Deck Chair

00C36AA5-B7AF-4AA7-8F0C-727355965E31

As the Summer swelter continues, up goes an impassioned plea “Lead me to my deck chair!!”.

The humble deck chair ….Perhaps? Or the well travelled ship’s “deck chair” – if this linen and teak could talk imagine the gossip it holds – from a Golden Era of luxury transatlantic ocean liner travel. Or the End of The Pier, seagull serenaded, fish and chips frying, spearmint rock munching of Brighton, Cromer or Southend – the World’s longest.

Called a Lawn Chair in the US, the Deck Chair has an illustrious history. It was the victim of some on board snobbery. Around the turn of the 20th century, first class passengers would typically enjoy the padded loveliness of a “Steamer” deck chair -Port Out Starboard Home – their legs raised and clad in a woolen rug, invariably sipping broth, if the climate demanded, whilst more lowly passengers would enjoy their trip on a slung hammock canvas and teak deck chair that could be positioned to follow the sun around the deck and be folded for easy stowage.

EE329E8C-86A2-4D3B-9C0F-DFC2C88ED23D

The origins of the folding chair has its history in Ancient Greece, Rome and Egypt. More recently, patents were obtained in the 1880’s in the US and UK for the classic steamer chair. R Holman & Co of Boston (Mass) were the manufactures of the Steamer Deck Chairs that graced the deck of the SS Titanic. Of the 600 supplied only six survived – below is a shot of one.

9A24975B-8A81-4C10-84D8-4836B1A19F54

There is some debate as to the precise origins of the more rudimentary wooden framed version. Primarily it comprises two rectangualar wooden frames, hinged, with an adjustable back piece and a single length of canvas forming the seat and backrest. Some sources  attribute it to a British inventor, Atkins, in the late 19th Century whereas others credit its design to being similar to “The Yankee Hammock Chair” as advertised in 1882.  The name “Brighton Beach Chair” also seems to predate our currently understood use of “Deck Chair”.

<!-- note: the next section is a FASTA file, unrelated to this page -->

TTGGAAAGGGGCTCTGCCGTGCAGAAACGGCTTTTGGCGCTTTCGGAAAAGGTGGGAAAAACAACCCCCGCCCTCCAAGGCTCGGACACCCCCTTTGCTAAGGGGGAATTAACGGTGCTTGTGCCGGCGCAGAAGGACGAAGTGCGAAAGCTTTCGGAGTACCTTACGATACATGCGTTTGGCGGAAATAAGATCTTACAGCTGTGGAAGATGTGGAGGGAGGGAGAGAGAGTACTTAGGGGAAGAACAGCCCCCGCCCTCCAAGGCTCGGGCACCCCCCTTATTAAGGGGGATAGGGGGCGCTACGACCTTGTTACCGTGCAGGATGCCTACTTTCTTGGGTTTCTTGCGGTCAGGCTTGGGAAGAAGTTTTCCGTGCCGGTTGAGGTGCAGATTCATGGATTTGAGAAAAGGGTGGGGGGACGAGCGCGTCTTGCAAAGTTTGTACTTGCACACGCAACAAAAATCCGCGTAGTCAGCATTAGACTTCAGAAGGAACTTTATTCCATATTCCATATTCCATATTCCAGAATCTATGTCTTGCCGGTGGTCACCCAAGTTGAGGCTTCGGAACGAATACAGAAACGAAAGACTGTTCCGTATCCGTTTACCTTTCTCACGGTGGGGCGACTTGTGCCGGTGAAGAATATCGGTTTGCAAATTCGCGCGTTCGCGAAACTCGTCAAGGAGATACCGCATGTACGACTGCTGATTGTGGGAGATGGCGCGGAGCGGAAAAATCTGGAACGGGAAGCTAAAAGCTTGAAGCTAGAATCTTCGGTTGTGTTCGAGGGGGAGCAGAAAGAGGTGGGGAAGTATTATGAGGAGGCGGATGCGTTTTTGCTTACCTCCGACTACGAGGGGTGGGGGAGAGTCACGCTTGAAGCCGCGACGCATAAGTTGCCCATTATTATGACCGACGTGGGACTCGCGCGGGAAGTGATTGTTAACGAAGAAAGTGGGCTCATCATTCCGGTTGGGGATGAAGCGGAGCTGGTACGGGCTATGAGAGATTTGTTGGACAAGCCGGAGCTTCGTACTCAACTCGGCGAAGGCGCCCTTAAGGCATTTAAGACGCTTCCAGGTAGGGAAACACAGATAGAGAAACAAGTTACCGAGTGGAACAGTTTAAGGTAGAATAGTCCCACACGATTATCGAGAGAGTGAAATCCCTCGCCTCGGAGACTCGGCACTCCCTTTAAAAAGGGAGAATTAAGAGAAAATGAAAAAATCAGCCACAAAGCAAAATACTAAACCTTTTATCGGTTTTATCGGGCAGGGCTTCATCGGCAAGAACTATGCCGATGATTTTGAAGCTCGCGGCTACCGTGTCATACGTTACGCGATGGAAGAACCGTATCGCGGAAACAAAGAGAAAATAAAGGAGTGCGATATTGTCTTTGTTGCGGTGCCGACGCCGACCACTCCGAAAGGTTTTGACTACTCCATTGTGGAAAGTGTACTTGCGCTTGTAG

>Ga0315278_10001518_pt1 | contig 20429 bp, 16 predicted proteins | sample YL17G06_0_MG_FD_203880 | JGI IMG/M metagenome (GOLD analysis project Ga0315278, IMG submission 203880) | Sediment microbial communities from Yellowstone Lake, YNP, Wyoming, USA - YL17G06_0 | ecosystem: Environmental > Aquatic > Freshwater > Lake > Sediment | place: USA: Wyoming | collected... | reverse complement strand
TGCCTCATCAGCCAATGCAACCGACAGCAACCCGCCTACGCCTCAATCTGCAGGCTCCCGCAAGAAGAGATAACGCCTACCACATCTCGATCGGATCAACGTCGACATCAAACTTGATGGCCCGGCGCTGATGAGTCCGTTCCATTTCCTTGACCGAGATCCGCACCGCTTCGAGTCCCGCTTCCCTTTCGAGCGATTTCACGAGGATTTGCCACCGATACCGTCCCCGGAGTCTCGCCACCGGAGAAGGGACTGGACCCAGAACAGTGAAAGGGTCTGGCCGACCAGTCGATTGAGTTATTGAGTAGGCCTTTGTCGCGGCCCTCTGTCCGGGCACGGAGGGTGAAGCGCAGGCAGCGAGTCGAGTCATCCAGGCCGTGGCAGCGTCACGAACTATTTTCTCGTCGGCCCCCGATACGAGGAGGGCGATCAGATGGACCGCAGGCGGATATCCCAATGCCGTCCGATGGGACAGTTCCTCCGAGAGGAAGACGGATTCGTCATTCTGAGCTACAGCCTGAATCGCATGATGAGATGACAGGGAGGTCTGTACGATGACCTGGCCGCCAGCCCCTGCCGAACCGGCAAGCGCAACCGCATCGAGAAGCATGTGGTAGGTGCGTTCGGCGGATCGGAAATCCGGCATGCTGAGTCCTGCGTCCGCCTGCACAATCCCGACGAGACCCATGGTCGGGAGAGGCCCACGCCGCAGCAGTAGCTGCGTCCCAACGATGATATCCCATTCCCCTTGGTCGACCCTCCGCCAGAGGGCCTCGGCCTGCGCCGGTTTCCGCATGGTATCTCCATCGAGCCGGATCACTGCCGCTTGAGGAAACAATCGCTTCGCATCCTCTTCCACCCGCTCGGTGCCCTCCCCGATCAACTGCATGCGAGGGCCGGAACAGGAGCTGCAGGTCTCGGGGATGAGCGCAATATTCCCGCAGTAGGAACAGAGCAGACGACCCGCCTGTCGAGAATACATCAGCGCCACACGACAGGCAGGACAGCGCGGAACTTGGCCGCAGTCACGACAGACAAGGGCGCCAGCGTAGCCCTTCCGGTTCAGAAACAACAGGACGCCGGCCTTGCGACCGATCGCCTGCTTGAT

4C9BC976-066D-4BFF-8188-82EC6742BCEE

In my Grandmother’s house in Hertfordshire – I think it was 1976 – she had a row of Edwardian faded green canvas chairs which not only had arms and a footrest but also a large sun canopy that flapped in whatever pathetic excuse for a breeze we had that summer. I recall that the covers perished quite frequently and the local nurseryman supplied rolls of 18” wide canvass to restring your chair. The look was completed by a white parasol, two Lloyd Loom chairs – see our previous post here – Lloyd Loom Chairs – and a bentwood table covered in a circular linen tablecloth with a jug of iced lemonade and tall glasses covered in weighted net – to avoid the flies.

Similar products are still made today by people such as Southsea Deckchairs Southsea Deckchairs

58A05AE3-C46B-4702-9A56-2F493F5FA404

Images used with grateful thanks – Southsea Dechairs and The V&A Museum

If you like this post please “Like” and share it with your friends and colleagues. We’d really like to hear of your experiences of the products/subjects featured in this post. please share them below in the “Leave a Reply” section. Thanks 

Advertisements

Antoni Gaudí

C76DFF6D-4018-4F59-B242-E2FE19409253

Living in Southern Europe I embrace a regular tendency to want to visit those national memorials celebrating the icons of local culture. One of the finest examples of this is the work of the Catalan Modernist architect, Antoni Gaudi. I am not talking solely about the trophy building, the outstanding and outrageous – if a little claustrophobic if you’ve ever tried to climb one of the spires – La Sagrada Família – but whilst magnificent there is much more to his wonderful work.

Gaudi’s place in the history of Architecture and his influence in a pantheon of modern art, including the likes of the fourteen year old Picasso, who moved to Barcelona in 1896 and into Gaudi’s circles, was immense. Gaudi’s work – much of which is now classed as World Heritage Sites stems from an era of the Renaixença (or Renaissance) in Barcelona of prosperity and vision. His work remains much appreciate by the likes of the writer Lorca and the artist, and fellow Catalan, Salvador Dali, as a vibrant legacy to this era.

Born 25 June 1852  the son, grandson and great-grandson of boiler workers from the Baix Camp (Catalonia). Growing up appreciating the fusion of copper and iron enabled Gaudi to claim that when he imagined in three dimensions, which became core to his fluid and evolutionary work. Indeed, he rarely created detailed plans preferring models of his proposed buildings. Similarly, he was enraptured by the perhaps conflicting mysteries of nature, especially that of his beloved Mediterranean coast, vegetarianism and his profound Roman Catholic faith.